I've started work stocking Nightwick Abbey and I'm a bit worried that the maps are two small. I've cribbed them entirely from Paratime design because my graduate school life style affords me little time to draw bigass maps. I'm going to distort all of them in various places, opening levels up more, adding a few more stairs, that sort of thing.
Here are the maps that serve as the basis first three levels.
Do ya'll think it's too small? I'm a bit worried that anything bigger might take too much time to stock.
Edit: Here is the source for the maps http://paratime.ca/ The owner has them up for free so I hope it is ok for me to post them.
EDIT: I removed the maps because even though I increased their size and heavily edited them, the layouts here could have provided potential players with information.
Wow, great maps! Definitely not too small! Most groups I've played in average about 30-45 minutes per room. Some rooms take much longer, some much shorter, but this is a good average for a well paced game in my experience.ReplyDelete
I should note that I didn't make them. They're from the excellent Paratime Design website. I tried to make that clear in the post. They just happen to be the ones that best fit with my concept of the campaign dungeon. I'll be changing quite a bit in actual play.ReplyDelete
"Big enough" = "one room bigger than your PCs will ever explore." :)ReplyDelete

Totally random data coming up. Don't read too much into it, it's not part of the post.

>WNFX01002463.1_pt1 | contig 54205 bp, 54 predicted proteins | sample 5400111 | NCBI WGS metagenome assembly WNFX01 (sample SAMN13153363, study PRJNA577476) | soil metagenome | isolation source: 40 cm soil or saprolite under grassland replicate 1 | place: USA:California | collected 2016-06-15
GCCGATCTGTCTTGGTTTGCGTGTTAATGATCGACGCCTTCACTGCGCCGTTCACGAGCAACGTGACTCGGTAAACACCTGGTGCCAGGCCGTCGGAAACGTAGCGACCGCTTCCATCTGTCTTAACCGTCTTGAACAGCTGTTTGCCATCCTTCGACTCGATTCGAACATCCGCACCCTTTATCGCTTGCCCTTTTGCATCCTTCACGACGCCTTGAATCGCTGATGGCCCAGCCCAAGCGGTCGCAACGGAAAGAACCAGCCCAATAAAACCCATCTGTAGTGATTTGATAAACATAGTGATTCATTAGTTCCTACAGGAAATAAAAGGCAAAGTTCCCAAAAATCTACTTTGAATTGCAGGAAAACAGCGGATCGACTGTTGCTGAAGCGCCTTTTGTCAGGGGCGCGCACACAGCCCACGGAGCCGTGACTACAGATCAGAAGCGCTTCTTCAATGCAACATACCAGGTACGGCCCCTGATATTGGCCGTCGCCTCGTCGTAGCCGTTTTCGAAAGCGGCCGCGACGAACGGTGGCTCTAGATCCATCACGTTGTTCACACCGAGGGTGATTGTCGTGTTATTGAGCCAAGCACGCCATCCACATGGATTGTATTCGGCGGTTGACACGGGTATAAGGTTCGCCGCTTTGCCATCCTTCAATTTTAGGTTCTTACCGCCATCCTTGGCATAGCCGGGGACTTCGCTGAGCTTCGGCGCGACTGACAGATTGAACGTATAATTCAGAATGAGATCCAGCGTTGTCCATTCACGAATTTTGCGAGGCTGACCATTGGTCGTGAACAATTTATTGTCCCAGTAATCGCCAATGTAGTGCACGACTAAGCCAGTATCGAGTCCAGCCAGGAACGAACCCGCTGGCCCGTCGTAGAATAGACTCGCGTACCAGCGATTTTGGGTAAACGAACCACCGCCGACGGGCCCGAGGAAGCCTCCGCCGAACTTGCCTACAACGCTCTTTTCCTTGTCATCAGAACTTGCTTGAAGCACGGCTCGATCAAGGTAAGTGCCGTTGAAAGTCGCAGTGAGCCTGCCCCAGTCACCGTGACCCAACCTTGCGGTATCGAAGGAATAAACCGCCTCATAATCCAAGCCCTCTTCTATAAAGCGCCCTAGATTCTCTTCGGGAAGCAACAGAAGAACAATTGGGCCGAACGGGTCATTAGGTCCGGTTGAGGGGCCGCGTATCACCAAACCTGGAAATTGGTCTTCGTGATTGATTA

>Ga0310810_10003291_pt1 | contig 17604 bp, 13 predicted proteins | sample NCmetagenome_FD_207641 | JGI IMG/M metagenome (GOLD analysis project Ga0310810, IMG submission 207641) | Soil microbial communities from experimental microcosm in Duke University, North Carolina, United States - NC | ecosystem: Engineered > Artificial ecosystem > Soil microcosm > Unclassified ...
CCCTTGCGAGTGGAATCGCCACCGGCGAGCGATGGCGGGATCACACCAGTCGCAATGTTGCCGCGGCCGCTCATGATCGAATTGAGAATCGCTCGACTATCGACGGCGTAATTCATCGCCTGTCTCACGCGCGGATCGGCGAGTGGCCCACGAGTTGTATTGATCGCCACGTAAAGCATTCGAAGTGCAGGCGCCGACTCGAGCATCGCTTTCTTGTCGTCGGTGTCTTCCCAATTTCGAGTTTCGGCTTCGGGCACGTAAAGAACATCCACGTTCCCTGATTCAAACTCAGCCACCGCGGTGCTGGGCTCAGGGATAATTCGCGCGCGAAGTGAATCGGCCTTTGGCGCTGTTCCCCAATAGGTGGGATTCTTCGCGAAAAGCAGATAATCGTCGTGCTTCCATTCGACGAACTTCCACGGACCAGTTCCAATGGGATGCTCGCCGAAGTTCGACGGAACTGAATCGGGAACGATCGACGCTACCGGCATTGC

The campaign I'm playing in has spent 8 3-4 hour sessions in parts of upper levels of Stonehell (maybe to L3? not really clear the way the thing is designed). That's a megadungeon, obviously, but from what I understand Curtis took as his scope for each level 4 8.5" x 11" pages of graph paper. From what I mapped, it seems to be of similar density to your plans above. I can tell you that after 8 sessions, the first few of which was exploring mostly empty rooms, and the second half was just running battles and finding entries to deeper levels we were afraid to pursue, we ended up mapping half a page of "Level 1" and 2 pages of "Level 2 (or 3)". So after, say, 28 hours of gaming we covered maybe the equivalent of what you're showing above or less. My guess is that you have a good start, and if the party moves faster, you'll have time to ramp things up, either with more rooms, encounters, traps, fear, tension, and so on.ReplyDelete
It depends on what's in those rooms. I would say go with what you have and wing it. If you don't have a lot of time to figure things out, calculate xp and so on, you can always add-on an extension if advancement is taking too long, conveniently attached by an unnoticed super-secret door they just happened to find the map to in the last normal dungeon room they explored... Or there are always the side quests, town adventures, nearby smaller lairs and so forth to provide a good diversion.ReplyDelete
Those are nice maps. The main reason to go bigger is if you're going to have a significant proportion of empty rooms. Empty rooms are a big deal in some schools of megadungeon design; they cause the focus to be a bit more on exploration, they build suspense, and they give space to maneuver when things go wrong.ReplyDelete
I've decided to increase the size by combining several maps. Each one is about twice as big now, if not more.ReplyDelete
I've been reading Mike Curtis' Archive of the Rotted Moon blog, as well as Beedo's session reports in the Dragonsfoot campaign journals forum; both are kicking around Stonehell, and it's neat seeing them navigate around that big ol' place.